Editorial notes and additional annotation summarize pertinent material not printed in the volume, indicate the location of additional documentary sources, provide references to important related documents printed in other volumes, describe key events, and provide summaries of and citations to public statements that supplement and elucidate the printed documents. Information derived from memoirs and other first-hand accounts has been used when appropriate to supplement or explicate the official record.
The numbers in the index refer to document numbers rather than to page numbers.
Advisory Committee on Historical Diplomatic Documentation
The Advisory Committee on Historical Diplomatic Documentation, established under the Foreign Relations statute, reviews records, advises, and makes recommendations concerning the Foreign Relations series. The Advisory Committee monitors the overall compilation and editorial process of the series and advises on all aspects of the preparation and declassification of the series. The Advisory Committee does not necessarily review the contents of individual volumes in the series, but it makes recommendations on issues that come to its attention and reviews volumes, as it deems necessary to fulfill its advisory and statutory obligations.[Page VIII]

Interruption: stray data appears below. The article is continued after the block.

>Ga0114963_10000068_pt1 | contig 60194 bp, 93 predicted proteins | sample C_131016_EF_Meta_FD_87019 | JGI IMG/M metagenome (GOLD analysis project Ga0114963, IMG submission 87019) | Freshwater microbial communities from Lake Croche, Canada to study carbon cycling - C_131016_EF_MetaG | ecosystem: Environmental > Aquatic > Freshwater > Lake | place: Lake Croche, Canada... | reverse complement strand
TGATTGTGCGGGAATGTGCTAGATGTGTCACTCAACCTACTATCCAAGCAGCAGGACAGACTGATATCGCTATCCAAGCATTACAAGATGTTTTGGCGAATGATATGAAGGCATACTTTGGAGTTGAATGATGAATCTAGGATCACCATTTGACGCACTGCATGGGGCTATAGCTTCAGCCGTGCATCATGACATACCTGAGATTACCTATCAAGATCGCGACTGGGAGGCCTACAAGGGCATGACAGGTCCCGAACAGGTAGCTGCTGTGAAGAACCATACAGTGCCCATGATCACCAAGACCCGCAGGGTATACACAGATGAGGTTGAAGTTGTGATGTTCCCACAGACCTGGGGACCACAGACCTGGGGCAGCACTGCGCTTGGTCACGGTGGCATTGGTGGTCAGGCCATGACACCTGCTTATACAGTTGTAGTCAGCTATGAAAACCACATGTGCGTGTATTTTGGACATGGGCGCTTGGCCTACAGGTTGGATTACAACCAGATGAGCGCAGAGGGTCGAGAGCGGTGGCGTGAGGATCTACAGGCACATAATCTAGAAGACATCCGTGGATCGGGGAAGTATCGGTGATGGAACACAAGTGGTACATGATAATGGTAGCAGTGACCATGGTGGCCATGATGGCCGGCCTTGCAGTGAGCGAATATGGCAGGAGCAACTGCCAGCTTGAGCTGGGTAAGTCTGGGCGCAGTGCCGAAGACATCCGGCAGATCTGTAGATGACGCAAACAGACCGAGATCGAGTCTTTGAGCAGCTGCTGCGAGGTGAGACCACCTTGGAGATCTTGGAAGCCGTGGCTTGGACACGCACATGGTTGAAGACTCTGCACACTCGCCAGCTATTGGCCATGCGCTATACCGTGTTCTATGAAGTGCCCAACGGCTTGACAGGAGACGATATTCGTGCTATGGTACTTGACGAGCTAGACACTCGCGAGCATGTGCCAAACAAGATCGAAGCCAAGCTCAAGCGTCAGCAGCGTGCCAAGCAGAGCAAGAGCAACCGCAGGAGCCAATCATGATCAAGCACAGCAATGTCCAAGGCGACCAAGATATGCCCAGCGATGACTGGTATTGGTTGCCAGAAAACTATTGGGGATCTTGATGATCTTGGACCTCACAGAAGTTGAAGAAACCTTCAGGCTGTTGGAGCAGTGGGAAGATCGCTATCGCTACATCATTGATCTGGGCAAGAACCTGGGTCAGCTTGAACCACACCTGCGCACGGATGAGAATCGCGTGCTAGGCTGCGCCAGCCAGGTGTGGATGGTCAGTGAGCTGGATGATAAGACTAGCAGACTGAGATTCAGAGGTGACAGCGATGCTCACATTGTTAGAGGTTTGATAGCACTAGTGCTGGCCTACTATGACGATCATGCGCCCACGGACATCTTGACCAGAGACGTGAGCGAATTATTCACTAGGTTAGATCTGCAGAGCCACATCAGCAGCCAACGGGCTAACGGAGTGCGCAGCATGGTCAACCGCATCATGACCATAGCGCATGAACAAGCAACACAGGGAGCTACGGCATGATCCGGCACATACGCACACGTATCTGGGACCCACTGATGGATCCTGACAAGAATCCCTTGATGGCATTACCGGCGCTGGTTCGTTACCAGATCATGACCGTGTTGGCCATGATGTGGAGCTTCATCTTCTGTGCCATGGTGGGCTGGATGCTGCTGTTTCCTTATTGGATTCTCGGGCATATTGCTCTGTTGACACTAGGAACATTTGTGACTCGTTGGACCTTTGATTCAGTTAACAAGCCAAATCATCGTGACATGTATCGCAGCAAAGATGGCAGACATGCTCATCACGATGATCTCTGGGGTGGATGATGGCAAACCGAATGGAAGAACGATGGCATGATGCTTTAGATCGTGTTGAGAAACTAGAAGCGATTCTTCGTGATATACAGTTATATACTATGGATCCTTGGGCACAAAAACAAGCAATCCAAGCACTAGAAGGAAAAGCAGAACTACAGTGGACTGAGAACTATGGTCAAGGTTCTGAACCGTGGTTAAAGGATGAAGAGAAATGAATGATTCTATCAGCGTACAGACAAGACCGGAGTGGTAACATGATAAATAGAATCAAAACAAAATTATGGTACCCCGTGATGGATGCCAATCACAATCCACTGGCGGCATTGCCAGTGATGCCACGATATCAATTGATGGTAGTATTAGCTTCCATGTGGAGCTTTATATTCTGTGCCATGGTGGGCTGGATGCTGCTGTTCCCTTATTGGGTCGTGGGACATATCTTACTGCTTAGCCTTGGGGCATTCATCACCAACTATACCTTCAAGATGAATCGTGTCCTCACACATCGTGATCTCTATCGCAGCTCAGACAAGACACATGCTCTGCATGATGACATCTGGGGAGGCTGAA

Presidential Records and Materials Preservation Act Review
Under the terms of the Presidential Records and Materials Preservation Act (PRMPA) of 1974 (44 USC 2111 note), the National Archives and Records Administration (NARA) has custody of the Nixon Presidential historical materials. The requirements of the PRMPA and implementing regulations govern access to the Nixon Presidential historical materials. The PRMPA and implementing public access regulations require NARA to review for additional restrictions in order to ensure the protection of the privacy rights of former Nixon White House officials, since these officials were not given the opportunity to separate their personal materials from public papers. Thus, the PRMPA and implementing public access regulations require NARA formally to notify the Nixon Estate and former Nixon White House staff members that the agency is scheduling for public release Nixon White House historical materials. The Nixon Estate and former White House staff members have 30 days to contest the release of Nixon historical materials in which they were a participant or are mentioned. Further, the PRMPA and implementing regulations require NARA to segregate and return to the creator of files private and personal materials. All Foreign Relations volumes that include materials from NARA’s Nixon Presidential Materials Project are processed and released in accordance with the PRMPA.